The skull-mounted device, used in conjunction with a dedicated software package and with real-time magnetic resonance imaging (MRI), is a faster, more accurate and less invasive surgical technique for treating patients with movement disorders.

UCSF Medical Center successfully completed the first surgery with the ClearPoint system in August, and UCSF is the only hospital using the new, cutting-edge technique for deep brain stimulation.

Advancing Patient Care

The ClearPoint system was developed by UCSF neurosurgeons Philip Starr, MD, PhD, Dolores Cakebread Endowed Chair and professor of neurological surgery, and Paul Larson, MD, associate clinical professor of neurological surgery, by UCSF MRI physicist Alastair Martin, PhD, in the Department of Radiology and by the medical device company SurgiVision.

So far, five Parkinson’s patients have undergone deep brain stimulation using the second-generation ClearPoint system at UCSF. Linda Sharp, 71, who was diagnosed with Parkinson’s disease 10 years ago, became the fifth patient to be treated with use of the new technology on Jan. 6.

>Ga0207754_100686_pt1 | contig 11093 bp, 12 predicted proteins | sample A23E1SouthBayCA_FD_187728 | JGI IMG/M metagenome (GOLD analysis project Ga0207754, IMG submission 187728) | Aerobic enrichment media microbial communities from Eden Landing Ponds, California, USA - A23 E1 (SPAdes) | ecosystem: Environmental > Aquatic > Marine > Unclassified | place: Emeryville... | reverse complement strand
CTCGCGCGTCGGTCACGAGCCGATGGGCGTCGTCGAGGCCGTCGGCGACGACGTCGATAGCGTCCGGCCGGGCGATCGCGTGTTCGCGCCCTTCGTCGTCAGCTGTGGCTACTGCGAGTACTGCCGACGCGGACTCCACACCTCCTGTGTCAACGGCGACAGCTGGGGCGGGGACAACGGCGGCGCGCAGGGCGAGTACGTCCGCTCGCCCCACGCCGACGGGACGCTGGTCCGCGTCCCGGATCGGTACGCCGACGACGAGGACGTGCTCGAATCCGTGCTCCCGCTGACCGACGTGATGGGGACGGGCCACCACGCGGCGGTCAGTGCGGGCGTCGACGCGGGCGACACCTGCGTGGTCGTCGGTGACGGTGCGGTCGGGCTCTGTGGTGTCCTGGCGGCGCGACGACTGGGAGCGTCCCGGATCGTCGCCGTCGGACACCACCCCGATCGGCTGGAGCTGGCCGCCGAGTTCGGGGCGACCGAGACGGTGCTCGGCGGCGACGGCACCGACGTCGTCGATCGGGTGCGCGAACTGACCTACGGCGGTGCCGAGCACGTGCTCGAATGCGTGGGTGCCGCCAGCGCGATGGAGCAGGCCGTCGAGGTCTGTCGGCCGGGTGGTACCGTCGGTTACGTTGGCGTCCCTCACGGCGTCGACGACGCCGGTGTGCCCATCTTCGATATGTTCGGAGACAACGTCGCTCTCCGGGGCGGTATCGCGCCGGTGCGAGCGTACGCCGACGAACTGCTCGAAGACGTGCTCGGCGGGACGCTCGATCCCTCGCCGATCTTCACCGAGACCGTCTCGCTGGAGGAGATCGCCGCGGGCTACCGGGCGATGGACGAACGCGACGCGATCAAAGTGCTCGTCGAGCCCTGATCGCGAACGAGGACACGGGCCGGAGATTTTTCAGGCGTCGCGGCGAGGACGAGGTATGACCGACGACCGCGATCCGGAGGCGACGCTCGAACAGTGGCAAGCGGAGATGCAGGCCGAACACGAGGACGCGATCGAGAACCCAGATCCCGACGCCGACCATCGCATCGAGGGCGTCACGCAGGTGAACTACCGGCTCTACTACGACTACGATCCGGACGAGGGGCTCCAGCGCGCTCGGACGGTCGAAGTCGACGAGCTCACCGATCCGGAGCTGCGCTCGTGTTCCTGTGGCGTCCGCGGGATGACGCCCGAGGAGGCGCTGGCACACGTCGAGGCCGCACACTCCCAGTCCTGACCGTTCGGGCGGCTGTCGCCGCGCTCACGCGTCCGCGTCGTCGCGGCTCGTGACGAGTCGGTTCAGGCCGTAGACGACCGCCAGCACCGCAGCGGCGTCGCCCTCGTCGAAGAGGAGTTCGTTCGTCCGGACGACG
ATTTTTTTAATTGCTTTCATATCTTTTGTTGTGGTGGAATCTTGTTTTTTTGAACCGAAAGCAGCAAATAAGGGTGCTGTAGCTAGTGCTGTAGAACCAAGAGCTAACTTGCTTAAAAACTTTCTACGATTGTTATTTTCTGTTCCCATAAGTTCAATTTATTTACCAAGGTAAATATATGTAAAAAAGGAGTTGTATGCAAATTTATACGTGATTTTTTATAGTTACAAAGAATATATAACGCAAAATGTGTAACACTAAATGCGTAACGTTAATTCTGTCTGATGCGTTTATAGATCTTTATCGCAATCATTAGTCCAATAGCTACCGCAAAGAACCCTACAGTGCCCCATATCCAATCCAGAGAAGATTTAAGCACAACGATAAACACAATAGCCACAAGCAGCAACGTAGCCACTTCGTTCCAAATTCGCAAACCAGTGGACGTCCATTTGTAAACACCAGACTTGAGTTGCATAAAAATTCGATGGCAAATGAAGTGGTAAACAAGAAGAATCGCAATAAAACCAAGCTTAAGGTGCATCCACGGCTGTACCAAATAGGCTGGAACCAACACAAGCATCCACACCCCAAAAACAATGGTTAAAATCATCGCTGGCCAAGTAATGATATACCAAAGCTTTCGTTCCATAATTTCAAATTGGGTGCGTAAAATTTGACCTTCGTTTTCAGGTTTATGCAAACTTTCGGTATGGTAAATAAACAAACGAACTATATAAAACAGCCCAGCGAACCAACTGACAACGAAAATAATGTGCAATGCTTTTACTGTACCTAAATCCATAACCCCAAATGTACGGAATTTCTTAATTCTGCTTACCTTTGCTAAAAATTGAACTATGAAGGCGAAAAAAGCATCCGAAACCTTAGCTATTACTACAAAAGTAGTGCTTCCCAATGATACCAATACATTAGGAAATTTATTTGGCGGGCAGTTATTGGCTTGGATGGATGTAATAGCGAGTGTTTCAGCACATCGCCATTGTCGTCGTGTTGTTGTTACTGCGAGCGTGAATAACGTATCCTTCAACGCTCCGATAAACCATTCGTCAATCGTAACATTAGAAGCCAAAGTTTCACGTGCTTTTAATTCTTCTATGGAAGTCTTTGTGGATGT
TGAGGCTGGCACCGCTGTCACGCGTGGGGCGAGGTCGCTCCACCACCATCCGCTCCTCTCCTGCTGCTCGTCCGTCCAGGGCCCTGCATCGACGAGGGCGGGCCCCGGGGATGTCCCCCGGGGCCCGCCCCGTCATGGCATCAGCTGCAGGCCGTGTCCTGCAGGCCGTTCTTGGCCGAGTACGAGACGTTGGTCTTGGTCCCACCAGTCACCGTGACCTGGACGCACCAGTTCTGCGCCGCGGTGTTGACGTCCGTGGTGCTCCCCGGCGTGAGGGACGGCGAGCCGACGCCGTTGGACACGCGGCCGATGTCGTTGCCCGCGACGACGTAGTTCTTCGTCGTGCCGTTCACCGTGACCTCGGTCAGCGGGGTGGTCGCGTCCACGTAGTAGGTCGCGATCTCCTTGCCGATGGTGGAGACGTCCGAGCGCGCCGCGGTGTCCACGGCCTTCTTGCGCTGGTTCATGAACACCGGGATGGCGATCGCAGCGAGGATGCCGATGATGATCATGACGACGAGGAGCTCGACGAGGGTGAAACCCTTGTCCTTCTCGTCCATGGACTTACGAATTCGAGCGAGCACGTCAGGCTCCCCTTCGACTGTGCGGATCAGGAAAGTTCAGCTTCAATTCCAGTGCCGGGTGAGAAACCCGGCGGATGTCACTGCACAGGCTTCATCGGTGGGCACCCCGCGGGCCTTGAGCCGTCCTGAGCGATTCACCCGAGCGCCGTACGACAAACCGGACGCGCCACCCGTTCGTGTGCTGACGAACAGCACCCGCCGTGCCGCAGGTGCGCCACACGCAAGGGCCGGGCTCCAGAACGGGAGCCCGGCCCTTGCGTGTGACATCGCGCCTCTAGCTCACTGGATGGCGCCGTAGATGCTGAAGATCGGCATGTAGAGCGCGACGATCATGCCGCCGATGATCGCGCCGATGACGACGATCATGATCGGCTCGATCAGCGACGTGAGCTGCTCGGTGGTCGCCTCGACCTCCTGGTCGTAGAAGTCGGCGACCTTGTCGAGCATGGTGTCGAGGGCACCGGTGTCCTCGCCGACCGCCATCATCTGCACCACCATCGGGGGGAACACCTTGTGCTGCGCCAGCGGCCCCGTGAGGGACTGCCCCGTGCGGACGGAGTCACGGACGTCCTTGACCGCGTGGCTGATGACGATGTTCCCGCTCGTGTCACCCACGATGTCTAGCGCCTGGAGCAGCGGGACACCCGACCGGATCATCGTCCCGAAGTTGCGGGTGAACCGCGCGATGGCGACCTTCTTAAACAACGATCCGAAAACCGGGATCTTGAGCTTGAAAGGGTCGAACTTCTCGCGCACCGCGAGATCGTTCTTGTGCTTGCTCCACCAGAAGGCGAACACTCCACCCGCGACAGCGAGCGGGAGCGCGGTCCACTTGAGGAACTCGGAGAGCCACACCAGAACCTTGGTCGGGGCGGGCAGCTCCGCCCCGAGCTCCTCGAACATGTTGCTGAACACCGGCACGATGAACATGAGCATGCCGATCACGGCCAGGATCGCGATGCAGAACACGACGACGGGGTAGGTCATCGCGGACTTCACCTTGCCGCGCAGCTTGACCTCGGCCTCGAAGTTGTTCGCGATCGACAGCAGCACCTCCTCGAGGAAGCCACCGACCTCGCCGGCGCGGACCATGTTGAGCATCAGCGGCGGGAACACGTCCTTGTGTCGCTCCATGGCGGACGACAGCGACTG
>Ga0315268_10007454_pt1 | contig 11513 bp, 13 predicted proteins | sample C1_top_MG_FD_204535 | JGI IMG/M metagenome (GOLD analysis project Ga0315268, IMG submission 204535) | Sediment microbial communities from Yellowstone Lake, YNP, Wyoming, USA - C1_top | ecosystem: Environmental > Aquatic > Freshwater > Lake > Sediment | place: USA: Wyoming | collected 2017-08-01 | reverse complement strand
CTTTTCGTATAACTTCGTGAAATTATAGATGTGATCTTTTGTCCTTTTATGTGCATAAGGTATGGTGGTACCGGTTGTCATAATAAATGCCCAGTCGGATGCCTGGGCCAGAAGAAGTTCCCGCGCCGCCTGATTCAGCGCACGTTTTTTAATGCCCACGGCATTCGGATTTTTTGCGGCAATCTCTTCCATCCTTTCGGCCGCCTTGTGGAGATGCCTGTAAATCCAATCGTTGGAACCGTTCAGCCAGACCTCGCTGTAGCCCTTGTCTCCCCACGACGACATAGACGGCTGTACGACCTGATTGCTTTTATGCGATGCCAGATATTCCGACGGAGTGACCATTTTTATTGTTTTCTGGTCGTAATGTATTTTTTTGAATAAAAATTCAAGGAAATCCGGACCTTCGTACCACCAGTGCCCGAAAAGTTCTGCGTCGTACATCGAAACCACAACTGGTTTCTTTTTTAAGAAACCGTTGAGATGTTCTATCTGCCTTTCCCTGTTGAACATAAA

Linda SharpLinda Sharp

Sharp is being treated at the UCSF Parkinson’s Disease Clinic and Research Center – a National Parkinson's Foundation Center of Excellence since 1992 – by Chad Christine, MD, who suggested deep brain stimulation three years ago for Sharp, as her symptoms no longer could be controlled by medications.

“I’ve tried every medication that has come out,” said Sharp, who juggles taking five medications every three hours, which includes waking up in the middle of the night. Without her medication, Sharp requires a wheelchair. “It’s difficult to handle, the medications don’t work as well as they used to, and the disease is progressing,” she said.